B-N Youth Work In Microgravity With ISS Underwater
Bloomington-Normal youth this week embarked on an adventure at Normal Community West High School to build the International Space Station, with a few modifications.
Students ranging from 6th to 8th grade are participating in this year's ISS Underwater program.
Joanna Gonzalez, 11, from Normal was one of nine students and the only girl.
She said she doesn’t want to be an astronaut—instead opting for lawyer or therapist—but said the ISS Underwater program offered a new adventure she couldn’t refuse.
“If I haven’t done it before and I am excited about it, I would love to do it,” Gonzales said. “So this is just the opportunity of a lifetime for me.”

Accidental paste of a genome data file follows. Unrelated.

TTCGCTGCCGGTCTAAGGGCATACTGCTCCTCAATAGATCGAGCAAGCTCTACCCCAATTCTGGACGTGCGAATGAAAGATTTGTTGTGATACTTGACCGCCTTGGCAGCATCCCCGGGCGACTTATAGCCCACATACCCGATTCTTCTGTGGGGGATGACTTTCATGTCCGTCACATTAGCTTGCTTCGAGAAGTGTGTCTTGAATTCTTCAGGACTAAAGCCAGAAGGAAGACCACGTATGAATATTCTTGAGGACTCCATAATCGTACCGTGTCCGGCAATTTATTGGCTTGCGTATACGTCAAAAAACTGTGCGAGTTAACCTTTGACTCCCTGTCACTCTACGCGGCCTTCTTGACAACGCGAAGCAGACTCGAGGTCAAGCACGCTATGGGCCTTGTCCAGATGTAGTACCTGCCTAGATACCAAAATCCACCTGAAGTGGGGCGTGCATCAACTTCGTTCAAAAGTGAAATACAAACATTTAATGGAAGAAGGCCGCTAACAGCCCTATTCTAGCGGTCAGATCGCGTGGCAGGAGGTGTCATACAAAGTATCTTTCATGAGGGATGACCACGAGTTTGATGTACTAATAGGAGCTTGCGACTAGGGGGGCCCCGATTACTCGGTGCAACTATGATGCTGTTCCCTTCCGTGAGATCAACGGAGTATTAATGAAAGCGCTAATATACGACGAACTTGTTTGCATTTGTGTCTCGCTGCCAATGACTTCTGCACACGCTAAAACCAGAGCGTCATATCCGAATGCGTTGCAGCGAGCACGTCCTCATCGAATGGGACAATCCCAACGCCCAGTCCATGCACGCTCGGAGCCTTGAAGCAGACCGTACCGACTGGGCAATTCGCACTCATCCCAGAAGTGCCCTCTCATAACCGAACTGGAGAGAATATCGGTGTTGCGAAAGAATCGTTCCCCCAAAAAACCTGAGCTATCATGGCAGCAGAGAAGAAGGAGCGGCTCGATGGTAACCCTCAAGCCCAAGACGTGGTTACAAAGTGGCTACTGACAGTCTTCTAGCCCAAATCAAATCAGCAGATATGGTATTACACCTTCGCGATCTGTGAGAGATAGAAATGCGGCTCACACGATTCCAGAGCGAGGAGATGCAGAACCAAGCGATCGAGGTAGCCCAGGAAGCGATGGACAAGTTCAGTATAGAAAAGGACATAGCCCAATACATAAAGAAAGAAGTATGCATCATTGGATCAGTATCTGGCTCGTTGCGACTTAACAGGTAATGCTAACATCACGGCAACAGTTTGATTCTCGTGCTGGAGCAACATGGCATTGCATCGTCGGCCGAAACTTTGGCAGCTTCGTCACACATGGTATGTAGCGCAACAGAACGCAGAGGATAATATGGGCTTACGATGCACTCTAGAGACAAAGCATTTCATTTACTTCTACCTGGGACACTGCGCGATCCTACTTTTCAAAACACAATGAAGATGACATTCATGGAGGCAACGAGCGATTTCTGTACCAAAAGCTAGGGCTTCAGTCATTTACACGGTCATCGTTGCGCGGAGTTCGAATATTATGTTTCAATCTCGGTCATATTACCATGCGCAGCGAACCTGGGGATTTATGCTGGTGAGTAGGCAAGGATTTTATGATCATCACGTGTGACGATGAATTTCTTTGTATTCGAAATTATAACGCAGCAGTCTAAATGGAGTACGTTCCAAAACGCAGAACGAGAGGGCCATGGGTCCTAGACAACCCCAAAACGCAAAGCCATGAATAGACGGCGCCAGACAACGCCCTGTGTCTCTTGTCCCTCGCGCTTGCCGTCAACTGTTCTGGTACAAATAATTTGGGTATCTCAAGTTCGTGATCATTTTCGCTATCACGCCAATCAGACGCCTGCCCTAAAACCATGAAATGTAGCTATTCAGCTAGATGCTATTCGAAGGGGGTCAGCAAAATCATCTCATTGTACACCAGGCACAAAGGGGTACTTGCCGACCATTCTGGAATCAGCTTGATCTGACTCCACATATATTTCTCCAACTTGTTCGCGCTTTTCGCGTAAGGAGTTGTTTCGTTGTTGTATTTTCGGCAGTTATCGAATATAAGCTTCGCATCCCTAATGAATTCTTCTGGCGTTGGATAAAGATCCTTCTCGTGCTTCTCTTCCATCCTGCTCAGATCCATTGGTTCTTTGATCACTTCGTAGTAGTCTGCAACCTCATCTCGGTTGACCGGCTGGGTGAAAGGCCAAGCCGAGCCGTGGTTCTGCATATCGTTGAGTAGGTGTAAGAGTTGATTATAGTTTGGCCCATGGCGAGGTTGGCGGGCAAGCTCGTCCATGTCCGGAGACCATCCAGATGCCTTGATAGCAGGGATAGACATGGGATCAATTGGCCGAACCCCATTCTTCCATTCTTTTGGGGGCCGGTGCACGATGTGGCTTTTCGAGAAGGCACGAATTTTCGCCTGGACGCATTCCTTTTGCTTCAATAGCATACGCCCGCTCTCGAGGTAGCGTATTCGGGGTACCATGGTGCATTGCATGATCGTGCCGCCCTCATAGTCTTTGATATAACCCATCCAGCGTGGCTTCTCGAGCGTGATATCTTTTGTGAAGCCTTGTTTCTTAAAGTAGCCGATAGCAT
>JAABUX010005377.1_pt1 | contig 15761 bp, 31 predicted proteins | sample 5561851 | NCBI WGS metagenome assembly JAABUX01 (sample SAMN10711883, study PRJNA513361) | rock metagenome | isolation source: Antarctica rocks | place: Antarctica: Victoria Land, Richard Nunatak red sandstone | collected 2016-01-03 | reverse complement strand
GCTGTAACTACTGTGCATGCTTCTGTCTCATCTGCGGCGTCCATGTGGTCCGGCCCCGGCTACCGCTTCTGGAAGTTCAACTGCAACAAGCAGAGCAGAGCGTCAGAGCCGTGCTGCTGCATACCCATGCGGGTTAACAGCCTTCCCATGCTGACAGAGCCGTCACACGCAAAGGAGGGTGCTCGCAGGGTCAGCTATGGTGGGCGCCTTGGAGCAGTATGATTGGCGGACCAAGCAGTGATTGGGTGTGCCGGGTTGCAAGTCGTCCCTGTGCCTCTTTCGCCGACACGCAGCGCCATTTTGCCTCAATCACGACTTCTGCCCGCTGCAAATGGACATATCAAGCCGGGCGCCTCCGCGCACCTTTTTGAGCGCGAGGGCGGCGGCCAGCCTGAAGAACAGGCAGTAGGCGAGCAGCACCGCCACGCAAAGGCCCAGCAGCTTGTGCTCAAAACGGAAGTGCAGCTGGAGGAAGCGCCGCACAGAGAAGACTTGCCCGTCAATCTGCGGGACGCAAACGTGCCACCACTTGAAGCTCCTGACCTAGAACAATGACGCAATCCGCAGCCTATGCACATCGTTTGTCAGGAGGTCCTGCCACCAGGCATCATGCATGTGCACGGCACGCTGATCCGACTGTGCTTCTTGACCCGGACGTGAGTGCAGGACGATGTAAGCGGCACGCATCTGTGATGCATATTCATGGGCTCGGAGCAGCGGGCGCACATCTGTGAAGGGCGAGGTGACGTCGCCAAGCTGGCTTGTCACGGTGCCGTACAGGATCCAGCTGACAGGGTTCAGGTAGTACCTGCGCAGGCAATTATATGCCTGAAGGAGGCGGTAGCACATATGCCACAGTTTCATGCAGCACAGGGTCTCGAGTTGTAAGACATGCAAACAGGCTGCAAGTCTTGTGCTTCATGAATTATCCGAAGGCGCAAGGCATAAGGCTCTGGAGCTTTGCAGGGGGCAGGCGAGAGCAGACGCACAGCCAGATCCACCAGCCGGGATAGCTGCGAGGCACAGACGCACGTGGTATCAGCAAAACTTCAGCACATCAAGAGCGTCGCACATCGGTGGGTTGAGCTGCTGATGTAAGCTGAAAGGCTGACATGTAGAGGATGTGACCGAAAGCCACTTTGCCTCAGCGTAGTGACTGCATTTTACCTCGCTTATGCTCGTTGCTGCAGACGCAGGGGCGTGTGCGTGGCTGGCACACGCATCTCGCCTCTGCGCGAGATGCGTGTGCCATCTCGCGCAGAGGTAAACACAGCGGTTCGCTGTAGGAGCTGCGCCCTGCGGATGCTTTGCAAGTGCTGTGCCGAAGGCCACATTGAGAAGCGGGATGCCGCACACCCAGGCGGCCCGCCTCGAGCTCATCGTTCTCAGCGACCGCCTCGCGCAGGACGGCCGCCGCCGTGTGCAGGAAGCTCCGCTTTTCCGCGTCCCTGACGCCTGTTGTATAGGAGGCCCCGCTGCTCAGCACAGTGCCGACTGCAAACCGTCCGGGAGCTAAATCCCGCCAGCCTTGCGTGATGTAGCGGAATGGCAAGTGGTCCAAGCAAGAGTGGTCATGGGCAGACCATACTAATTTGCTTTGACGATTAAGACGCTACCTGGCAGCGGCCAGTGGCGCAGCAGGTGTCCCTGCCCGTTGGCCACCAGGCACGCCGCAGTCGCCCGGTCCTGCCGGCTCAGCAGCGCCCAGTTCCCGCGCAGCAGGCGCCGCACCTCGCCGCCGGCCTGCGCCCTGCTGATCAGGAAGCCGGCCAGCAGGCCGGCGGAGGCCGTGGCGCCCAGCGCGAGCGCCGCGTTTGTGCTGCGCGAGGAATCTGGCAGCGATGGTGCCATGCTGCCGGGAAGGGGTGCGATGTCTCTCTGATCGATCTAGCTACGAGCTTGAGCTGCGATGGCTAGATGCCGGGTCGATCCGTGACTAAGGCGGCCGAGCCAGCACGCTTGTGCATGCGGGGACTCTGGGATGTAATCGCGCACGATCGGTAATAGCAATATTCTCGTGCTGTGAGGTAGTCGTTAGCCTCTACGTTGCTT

And as for being the only girl? Gonzalez said gender doesn’t matter, anyone can learn. It all comes down to teamwork.
Stacey Shrewsbury, the Challenger Learning Center’s associate director, said the program teaches these young astronauts more than just working in microgravity.
“I’m hoping they get a better understanding of neutral buoyancy, but I’m also hoping that they’ll get an understanding of teamwork, and how it really does take each of them working together, doing their part, in order to make the big, successful space station possible.”
Shewsbury said it’s not the real deal, but it’s close. NASA astronauts go through the same kind of underwater training to prepare for interacting in zero gravity.
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